To give several hundred milliseconds warning when the power is failing I
used a large electrolytic capacitor (10000uF) charged to about 25 volts
along with an LT1111 switching regulator.  The LT1111 has an extra
comparitor with open-drain output and an internal voltage reference as one
of its inputs.  A pair of resistors was connected to divide the capacitor
voltage so that the comparitor's threshold is set at about 16 volts.  The
comparitor output was connected to the PIC's external INT input (with a
pullup resistor, of course, since the comparitor output is open-drain).
Since the LT1111 can still produce a 5V output with the input as low as
about 6V, the warning interrupt was delivered with about 1 second worth of
good power left.  This was enough time to write a large block of data to the
EEPROM and even read it back and write the data to an alternate location if
there was any problem.  I think NASA would have approved :o)

Cheers,

Ken

2000\01\26@160904 by Alan King

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 Not so sure about this, the whole byte is erased first, then rewritten in most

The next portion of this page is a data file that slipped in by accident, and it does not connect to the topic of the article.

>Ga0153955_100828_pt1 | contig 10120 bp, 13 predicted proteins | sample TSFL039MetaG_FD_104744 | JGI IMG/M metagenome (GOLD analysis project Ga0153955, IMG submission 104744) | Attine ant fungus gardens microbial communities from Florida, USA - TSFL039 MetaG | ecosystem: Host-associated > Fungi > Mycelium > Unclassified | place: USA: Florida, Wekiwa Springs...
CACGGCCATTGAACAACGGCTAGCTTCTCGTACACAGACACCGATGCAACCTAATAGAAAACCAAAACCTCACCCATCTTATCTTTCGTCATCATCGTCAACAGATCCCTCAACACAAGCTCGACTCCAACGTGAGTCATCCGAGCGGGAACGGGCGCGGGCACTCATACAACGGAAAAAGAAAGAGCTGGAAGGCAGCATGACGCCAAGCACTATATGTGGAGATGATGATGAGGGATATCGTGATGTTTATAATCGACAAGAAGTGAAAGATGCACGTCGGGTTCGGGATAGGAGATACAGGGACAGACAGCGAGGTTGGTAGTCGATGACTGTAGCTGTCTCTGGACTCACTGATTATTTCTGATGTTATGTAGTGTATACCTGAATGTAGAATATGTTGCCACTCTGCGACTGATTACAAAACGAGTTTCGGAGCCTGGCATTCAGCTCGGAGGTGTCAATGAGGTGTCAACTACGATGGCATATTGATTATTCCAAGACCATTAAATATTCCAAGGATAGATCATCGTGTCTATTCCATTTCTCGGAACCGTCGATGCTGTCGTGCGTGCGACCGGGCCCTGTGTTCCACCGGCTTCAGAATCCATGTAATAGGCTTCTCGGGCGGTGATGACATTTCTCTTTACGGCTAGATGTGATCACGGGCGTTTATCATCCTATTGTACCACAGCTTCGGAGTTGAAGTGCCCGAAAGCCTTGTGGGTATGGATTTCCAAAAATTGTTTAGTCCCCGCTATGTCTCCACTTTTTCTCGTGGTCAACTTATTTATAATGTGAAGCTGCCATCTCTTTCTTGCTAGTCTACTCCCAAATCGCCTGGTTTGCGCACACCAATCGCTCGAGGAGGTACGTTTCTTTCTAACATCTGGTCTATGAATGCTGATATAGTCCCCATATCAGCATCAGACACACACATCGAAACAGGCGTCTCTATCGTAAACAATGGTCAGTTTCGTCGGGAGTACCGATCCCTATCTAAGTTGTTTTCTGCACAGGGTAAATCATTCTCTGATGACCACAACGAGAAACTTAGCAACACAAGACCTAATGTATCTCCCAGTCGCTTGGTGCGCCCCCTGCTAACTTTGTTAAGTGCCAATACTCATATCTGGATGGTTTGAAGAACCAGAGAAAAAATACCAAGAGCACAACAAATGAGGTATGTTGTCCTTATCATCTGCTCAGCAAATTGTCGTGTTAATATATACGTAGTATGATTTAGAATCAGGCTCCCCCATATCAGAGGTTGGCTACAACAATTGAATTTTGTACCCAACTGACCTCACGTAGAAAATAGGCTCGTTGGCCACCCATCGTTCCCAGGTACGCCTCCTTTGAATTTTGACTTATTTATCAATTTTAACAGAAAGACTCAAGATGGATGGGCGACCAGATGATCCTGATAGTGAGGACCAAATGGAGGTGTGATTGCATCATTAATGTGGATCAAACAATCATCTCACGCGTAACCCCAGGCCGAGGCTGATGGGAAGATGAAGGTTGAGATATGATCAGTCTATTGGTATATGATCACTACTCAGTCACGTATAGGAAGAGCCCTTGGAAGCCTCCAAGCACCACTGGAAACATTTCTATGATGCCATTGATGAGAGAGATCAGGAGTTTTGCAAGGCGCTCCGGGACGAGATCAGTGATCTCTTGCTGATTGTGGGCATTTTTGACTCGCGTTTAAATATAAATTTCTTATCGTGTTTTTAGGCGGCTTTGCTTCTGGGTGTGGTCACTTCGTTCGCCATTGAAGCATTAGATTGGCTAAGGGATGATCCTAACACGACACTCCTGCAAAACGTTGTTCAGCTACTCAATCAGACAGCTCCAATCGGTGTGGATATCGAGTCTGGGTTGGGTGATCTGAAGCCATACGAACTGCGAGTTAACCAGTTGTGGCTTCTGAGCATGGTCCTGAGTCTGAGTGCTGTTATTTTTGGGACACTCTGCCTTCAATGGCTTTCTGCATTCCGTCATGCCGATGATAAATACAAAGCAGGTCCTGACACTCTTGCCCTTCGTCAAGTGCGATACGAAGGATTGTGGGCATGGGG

eeprom/flash.  So could still end up bits that should be programmed are clear
instead..



> Jason, I'm very impressed - very good idea!!
> > more often, if you have the EEPROM space to spare.  A power failure during
> > write can cause an error of at most 1 in your count, since only one bit is
> > actually changing.

2000\01\26@173410 by Jason Harper

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>   Not so sure about this, the whole byte is erased first, then rewritten
in most
> eeprom/flash.  So could still end up bits that should be programmed are
clear
> instead..
>
> > Jason, I'm very impressed - very good idea!!
> > > more often, if you have the EEPROM space to spare.  A power failure
during
> > > write can cause an error of at most 1 in your count, since only one
bit is
> > > actually changing.

The whole point of using Gray code is that _only one bit changes at a time_
(which means one byte changes at a time, in the form in which it would be
written to EEPROM).  It's completely irrelevant what the actual update
behavior of the EEPROM is - the bit is either going to read back as the
same value as before (in which case the stored value doesn't change, and
the next increment will rewrite the same bit with the right value), or it
will have changed to its proper new setting (in which case everything
continues to work properly, even if the actual byte value wasn't quite what
was intended due to a write failure of some sort).  Again, this suggestion
was for the specific case of storing an incrementing counter that can live
with a very occasional failure to increment.  It's useless for storing an
arbitrarily changing value.
       Jason Harper

2000\01\27@132303 by wagner

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.. by paying $500 a single e2prom... or do you think their contractors
use $2 eeproms?

WHy do you think that a missile or a satelite cost millions of dollars?
or are you trying to say that the MarsLander failled because it overused
a cheap e2prom at the tracking system?

:)